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'Light the Fire' event set for Naples

'Light the Fire' event set for Naples

NORTH NAPLES – For the first time in its five-year history, the annual church renewal event known as “Light the Fire!” will move out of Ohio and onto the campus of one of the largest churches in the Florida Conference.

Sponsored by United Theological Seminary of Dayton, Ohio, the event will be held Jan. 22-23 at North Naples Church, where Rev. Ted Sauter, a United alumnus, is the longtime pastor.

Sauter said he learned from the seminary’s president, Dr. Wendy Deichmann, that event organizers were eager to have a presence in the South, so he volunteered the spacious North Naples campus. He predicted that South Florida weather in January would add a desirable element to the gathering.

He also said the slate of guest speakers, including leading theologians, counselors, biblical scholars, pastors and two United Methodist bishops -- James Swanson of the Mississippi Conference and Florida’s Ken Carter -- will make for powerful  presentations. The theme for the event is “Divine Healing.”

“There will be great teaching, great preaching, great weather and great food,” Sauter said.

Carter is scheduled to discuss “The Ministry of Intercessory Prayer” on Friday, Jan. 23. His most recent book, “Pray for Me: The Power in Praying for Others,” lays a scriptural foundation for intercessory prayer and provides practical suggestions to help Christians pray for others facing various challenges in life.

Sauter is scheduled to lead morning worship that day. He said the conference will offer attendees guidance on how to be a source of healing in the lives of people, in the church, in their local communities and throughout the world. He said this type of teaching will allow a “mature theological way” to approach healing of souls and community.

Jason Vickers, the president’s associate for mission advancement at United, said past events were held at nearby Ginghamsburg UMC of Tipp City, Ohio. But United’s prior relationship with Carter, who was on the program two years ago, contributed to the idea for a Florida event.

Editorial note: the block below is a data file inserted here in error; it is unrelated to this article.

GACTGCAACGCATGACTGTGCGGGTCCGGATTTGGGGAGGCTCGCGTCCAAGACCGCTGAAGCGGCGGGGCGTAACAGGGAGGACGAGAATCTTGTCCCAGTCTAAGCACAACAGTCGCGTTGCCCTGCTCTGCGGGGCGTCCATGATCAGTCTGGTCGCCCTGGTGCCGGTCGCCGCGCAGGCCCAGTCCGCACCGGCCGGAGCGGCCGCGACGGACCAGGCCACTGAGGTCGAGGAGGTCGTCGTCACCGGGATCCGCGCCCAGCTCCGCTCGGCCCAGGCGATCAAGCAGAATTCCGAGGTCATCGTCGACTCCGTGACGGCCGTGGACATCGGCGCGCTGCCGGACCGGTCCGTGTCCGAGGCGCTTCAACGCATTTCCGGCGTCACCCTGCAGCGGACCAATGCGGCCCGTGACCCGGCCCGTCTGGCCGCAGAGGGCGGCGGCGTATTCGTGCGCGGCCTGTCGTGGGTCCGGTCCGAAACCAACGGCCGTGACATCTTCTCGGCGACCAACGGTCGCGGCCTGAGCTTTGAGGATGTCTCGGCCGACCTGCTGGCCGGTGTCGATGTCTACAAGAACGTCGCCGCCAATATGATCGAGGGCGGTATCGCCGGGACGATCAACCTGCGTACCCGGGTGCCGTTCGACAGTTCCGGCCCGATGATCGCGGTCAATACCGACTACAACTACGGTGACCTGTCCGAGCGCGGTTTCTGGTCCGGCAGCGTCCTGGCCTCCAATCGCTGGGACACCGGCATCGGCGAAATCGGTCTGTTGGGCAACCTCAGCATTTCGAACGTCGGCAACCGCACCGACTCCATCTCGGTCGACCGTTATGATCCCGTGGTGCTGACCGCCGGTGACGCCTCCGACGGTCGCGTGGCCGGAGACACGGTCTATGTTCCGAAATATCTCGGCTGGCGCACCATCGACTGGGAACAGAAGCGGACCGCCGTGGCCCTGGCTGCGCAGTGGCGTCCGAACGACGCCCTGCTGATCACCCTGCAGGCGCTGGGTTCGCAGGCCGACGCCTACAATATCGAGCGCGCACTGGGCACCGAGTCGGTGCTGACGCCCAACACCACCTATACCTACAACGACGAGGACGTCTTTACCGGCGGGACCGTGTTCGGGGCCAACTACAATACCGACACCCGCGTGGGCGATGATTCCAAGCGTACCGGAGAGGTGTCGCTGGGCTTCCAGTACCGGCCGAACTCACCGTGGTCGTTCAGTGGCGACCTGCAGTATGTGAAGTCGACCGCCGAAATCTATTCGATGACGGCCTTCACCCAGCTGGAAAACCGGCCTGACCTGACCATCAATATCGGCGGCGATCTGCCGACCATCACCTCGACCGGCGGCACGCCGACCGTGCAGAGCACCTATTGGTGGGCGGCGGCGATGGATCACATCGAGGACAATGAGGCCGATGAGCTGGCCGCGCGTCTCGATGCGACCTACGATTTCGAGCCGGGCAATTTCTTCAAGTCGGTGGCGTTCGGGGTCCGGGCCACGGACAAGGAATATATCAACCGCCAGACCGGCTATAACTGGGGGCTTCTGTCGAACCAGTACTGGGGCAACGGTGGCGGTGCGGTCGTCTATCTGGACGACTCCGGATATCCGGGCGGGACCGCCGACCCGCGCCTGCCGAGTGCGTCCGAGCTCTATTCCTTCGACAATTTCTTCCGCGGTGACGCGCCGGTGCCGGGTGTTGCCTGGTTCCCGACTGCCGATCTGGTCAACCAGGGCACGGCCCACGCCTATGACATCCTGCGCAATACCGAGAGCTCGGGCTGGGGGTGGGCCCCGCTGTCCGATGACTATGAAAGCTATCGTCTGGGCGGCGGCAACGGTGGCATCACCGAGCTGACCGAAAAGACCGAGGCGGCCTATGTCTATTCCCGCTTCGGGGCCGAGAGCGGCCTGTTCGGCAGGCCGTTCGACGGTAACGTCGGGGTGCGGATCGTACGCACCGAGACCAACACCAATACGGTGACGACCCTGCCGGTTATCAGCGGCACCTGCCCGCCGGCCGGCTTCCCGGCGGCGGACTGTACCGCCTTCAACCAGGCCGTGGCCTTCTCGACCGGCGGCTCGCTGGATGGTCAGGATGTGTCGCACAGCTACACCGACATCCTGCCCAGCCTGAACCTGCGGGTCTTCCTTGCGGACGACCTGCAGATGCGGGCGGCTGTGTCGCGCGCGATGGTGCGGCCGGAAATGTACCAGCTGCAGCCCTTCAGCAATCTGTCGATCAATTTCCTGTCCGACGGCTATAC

Each year, “Light the Fire” focuses on a different topic. Last year the event explored disabilities in relation to church renewal. This year, Vickers said, the exploration of healing leads from the growth of Pentecostal and Charismatic global Christians all around the world.

Topics will include:
• divine healing in global Pentecostal and Charismatic Christianity;
• healing for physical, emotional and social ailments and disease;
• the role of intercessory prayer and divine healing in Scripture.
• the theological and spiritual challenges that emerge when sought-after healing doesn’t occur.

Each day will conclude with a special worship service for divine healing. Speakers include William J. Abraham, professor of Wesley Studies at Perkins School of Theology, Southern Methodist University, and a United Methodist elder; Candy Gunther Brown, associate professor of Religious Studies at Indiana University, an historian and authority on the practice of healing in Charismatic and Pentecostal churches; Craig S. Keener, professor of New Testament, Asbury Theological Seminary;  Mike Slaughter, lead pastor of Ginghamsburg UMC,  and an advocate for the people of Darfur, Sudan; and Swanson, known for his charismatic preaching and teaching on healing.

Vickers said the event’s attendance varies from year to year, from 200 to about 500. Because the conference previously has been held in the Midwest, many of the attendees came from that area, but people have come from the West Coast and New York as well.

Pastors, church staff and laity are all invited, Vickers said. In the past, clergy have outnumbered laity by about 3 to 1. The same ratio has applied to Methodists and non-Methodists, but Vickers emphasized that the invitation is for anyone who feels called to minister to, in the words of the brochure, “the sick and the wounded, the disabled and the poor, to the lonely and the troubled.”

Vickers said the focus on healing will be broad.

“Many Christians self-identify as Pentecostal and Charismatic,” he said. “It is more common than we may think, and we seek to learn what healing means. … Is it physical, such as laying hands on someone with cancer?  Or economic, or agricultural?  Basically, we’ll be looking at brokenness of any kind.”

He added, “At this event, we will be recovering the practice of healing and the way it can foster the renewal of local churches. And there will be a service for divine healing, which will have a participatory, experiential dimension.”

For more information or to register for the event, go to